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Lufia packaging originally designed by Taito Japan in 1993

Lufia packaging originally designed by Taito Japan in 1993

In mid-April, 1993, Taito Japan decided to green light the North American localization of Lufia and the Fortress of Doom for SNES. I felt kind of a rush when I was told about the go-ahead. This was the first time in my life that I successfully championed a major release title for publishing. My intuition for selecting great games was validated. Little did I know that there was more going on below the surface. My Japanese managers congratulated me on being so tenacious. Then they informed me that I was responsible for localizing the game.

Having the responsibility of localizing Lufia was a double-edged sword.  Taito was making a big investment to publish this game in North America. I was now the point man between Taito America, Taito Japan, and Nintendo America for this game meeting all the development and submission requirements. If this game missed its deadlines, or if Nintendo failed to approve its submission, then my head was on the chopping block. I was also responsible for working with the Neverland team and the Taito QA team. Neverland was easy to work with. The Taito QA team were difficult – they didn’t like being told what to do by someone they viewed as an ‘outsider’. It was an eye-opening experience about international relations.

I won’t get into all the nitpicky development details. Taito America wanted Lufia and the Fortress of Doom ready for the 1993 Summer Consumer Electronics Show in Chicago, which was held in mid-June. Nintendo wanted the beta evaluation EPROM set and full game documentation by early July. I had slightly less than two months to get the translations completed, documentation written, game packaging organized, and ‘cultural issues’ in the game revised. What were the cultural issues? Nintendo’s submission guidelines for SNES games were very strict. Games were prohibited from showing all kinds of things that could be construed as offensive. In Estpolis, the Sinistral Shrine originally displayed a Christian crucifix on the altar (no religious symbolism allowed). I’ll never forget how the Taito Japan team wondered why Americans would be so sensitive about a crucifix in a videogame. References to alcohol, drugs, tobacco, or sexual suggestiveness were taboo. Estpolis originally contained a tobacco reference, a few alcoholic references, and one particularly famous drug reference involving my favourite video game odd couple – Aguro and Jerin.

Here’s one of their famous ‘discussions’ starting at 02:50:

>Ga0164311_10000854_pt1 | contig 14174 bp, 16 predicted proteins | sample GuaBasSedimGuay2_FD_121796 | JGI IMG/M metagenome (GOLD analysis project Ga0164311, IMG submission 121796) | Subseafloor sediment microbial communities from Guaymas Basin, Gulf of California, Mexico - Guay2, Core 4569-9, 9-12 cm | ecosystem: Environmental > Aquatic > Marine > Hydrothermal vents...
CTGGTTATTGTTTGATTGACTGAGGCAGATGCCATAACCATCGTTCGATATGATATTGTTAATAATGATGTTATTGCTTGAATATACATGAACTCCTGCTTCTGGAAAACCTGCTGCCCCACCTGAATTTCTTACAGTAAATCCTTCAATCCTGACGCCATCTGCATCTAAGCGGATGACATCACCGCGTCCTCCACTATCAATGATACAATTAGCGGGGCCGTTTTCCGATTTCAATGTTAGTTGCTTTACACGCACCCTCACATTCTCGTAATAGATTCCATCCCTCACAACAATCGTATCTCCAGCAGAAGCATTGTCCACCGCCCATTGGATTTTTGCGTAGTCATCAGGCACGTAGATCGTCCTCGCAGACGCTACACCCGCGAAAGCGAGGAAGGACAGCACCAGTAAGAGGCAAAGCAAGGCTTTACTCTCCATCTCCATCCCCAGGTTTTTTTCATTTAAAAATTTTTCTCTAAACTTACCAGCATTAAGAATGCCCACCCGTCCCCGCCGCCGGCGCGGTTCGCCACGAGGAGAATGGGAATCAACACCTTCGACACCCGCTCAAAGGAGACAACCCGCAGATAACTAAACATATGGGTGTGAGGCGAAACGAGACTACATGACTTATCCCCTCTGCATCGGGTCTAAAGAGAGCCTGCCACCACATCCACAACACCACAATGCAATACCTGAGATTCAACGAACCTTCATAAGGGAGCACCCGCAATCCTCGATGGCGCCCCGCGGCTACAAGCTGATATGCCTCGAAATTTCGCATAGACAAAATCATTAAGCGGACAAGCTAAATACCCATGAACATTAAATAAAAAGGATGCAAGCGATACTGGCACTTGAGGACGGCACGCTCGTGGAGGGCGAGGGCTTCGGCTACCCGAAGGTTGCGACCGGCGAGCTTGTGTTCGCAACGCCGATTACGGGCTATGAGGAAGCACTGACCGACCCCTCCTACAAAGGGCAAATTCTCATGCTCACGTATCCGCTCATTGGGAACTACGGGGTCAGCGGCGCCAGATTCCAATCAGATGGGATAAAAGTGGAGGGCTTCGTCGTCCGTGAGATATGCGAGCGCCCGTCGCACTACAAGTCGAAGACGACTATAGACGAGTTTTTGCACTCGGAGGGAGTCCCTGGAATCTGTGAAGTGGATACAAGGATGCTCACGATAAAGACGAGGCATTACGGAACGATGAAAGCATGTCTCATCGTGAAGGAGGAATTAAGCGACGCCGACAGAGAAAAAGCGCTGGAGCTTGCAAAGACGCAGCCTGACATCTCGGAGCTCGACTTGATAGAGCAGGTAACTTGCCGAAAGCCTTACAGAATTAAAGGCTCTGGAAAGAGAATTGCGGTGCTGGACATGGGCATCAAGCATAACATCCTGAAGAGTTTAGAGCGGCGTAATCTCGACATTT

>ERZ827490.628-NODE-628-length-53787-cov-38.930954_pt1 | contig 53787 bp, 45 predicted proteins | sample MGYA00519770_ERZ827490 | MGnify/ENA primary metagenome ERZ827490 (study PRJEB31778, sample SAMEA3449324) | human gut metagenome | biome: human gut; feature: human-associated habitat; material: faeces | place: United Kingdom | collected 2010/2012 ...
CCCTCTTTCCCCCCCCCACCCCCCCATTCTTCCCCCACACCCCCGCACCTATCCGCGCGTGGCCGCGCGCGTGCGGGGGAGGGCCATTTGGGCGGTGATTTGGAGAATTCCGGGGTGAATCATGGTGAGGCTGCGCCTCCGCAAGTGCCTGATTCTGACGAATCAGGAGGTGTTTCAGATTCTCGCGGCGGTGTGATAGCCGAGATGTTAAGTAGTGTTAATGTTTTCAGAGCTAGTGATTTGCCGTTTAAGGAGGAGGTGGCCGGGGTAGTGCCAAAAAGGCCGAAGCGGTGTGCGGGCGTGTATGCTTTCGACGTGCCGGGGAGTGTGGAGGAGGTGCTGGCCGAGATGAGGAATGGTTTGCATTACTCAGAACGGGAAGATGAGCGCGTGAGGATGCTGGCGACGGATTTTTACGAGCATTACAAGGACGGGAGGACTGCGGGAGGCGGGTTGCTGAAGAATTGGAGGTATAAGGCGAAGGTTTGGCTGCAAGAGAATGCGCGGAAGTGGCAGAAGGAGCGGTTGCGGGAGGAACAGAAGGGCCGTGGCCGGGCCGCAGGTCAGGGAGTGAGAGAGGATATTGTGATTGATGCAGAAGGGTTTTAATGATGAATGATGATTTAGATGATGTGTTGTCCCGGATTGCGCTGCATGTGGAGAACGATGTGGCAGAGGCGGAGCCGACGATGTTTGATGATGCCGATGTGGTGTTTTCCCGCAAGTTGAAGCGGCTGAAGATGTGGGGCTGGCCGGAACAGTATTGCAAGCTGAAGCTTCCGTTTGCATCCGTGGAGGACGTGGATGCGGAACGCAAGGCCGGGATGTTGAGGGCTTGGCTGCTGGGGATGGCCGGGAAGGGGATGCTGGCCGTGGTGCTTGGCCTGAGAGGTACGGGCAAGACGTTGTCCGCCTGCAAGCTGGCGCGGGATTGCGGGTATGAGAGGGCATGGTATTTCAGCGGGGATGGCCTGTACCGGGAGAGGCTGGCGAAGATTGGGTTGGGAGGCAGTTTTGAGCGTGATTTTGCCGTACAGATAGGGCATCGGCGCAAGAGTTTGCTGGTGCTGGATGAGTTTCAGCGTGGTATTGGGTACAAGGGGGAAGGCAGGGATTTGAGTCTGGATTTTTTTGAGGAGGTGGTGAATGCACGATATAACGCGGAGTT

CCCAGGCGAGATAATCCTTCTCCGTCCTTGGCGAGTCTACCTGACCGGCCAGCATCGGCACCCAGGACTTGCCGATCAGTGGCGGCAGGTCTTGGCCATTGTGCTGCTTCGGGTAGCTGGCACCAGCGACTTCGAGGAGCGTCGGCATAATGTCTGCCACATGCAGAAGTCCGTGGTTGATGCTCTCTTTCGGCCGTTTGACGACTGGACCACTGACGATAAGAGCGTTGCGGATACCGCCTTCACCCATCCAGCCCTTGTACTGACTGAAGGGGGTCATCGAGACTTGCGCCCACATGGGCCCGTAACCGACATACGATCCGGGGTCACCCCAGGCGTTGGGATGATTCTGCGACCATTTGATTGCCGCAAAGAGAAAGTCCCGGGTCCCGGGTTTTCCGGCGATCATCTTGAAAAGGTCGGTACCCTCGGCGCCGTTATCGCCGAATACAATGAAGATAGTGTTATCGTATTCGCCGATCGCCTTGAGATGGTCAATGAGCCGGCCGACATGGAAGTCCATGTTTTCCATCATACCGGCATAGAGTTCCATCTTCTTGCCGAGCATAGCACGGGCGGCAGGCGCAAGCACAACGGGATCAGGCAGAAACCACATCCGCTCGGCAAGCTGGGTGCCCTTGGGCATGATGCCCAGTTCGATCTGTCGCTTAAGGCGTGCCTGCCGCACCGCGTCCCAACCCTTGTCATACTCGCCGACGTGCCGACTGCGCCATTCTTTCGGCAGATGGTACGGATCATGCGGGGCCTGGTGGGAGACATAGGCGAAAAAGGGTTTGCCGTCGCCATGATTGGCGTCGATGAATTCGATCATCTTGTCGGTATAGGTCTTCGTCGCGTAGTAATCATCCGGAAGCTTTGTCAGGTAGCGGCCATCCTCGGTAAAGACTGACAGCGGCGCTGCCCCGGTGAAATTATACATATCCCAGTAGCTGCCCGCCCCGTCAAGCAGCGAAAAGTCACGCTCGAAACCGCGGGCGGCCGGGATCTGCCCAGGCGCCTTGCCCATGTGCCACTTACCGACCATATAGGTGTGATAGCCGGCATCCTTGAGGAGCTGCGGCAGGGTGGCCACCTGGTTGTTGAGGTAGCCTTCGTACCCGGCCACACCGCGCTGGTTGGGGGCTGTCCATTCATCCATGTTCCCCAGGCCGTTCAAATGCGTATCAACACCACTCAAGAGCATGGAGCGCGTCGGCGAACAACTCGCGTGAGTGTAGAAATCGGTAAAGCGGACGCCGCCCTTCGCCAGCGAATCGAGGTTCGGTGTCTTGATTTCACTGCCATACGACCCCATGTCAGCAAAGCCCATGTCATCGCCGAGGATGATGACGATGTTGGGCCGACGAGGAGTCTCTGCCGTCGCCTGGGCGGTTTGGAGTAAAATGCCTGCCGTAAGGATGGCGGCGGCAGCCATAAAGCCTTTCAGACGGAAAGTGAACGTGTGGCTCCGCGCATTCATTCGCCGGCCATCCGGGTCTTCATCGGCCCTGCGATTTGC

I really liked the character of Jerin – she was the precocious, stubborn sister to Aguro’s brave and stoic sense of duty. But man, could those two argue with each other! Jerin always managed to needle Aguro in the just the right place. Of course, she was also a bit of a brat. I’m sure the die-hard Lufia fans remember the famous exchange between them about that magical tonic to make Jerin’s hair grow. In the original Estpolis dialogue, it had nothing to do with hair. The potion was meant to make women’s breasts grow bigger. I still remember Jerin’s famous last words on the subject:

“Right. We’re not here to talk about breasts!”

My Australian translator Dianne and I snorted in laughter when we read that line. She was an awesome Japanese translator and a wonderful friend. We spent many hours reviewing the dialogue, changing names, and looking for cultural fixes. She was a joy to work with. I learned that there were quite a few Australians in Japan who were masterful Japanese translators.

My biggest challenge was rewriting the story of Lufia for a North American audience. It was a delicate balancing act. On the one hand, I needed to stay within the story guidelines of the original Estpolis. I couldn’t make wholesale story changes. Then there were the expectations of the North American audience, many of whom were fantasy RPG fans. The big advantage given to me by the game was having a text buffer for 112 ASCII characters. I could write the story of Lufia so it read like a real fantasy adventure. In 1993, this feature was something new and unique. I  was also responsible for reviewing the names of every item, every weapon, every spell, every town, and every special game location. By the time we finished translation, the complete rewrite document for Lufia was contained on 112 pages of 8.5″ X 11″ paper.

Of course, guess who was responsible for typing all the ASCII characters and saving several hundred text files for the game? I spent many long spring evenings getting everything completed.

Next Time – Lufia and the Fortress of Doom debuts at the Summer CES Show

Doctor ArkanoidDoctor Arkanoid

What’s in a name?

When it comes to videogames, the title is literally everything. It must stick inside the player’s head and stay there for eternity 🙂  The title becomes the brand, leading to franchises, sequels, merchandising, and maybe possibly stuffed animals! When I worked at Taito Software in North Vancouver from 1988 to 1990, my American boss Alan Fetzer taught me that videogame titles could only be a maximum of four syllables – no more. Just think about some of the most well-known videogame franchises in the world:

Mario – Zelda – Metroid – Sonic – FIFA – Halo – Call of Duty

Need for Speed – Warcraft – Diablo – Gears of War

 Metal Gear – Kirby – Pokemon – Angry Birds

I think you get the idea. A successful videogame name is short, sweet, and creates an image that stays with you for a long time.

I had the privilege of creating several titles for published videogames. I can tell you that dreaming up the name for a videogame isn’t easy. There is so much riding on it. A great name that grabs people’s attention creates buzz. A terrible name will hang around your neck like the proverbial millstone. A ton of money gets spent on videogame promotion – it’s critical to have a great sounding title. However, what matters more than anything else is the gameplay.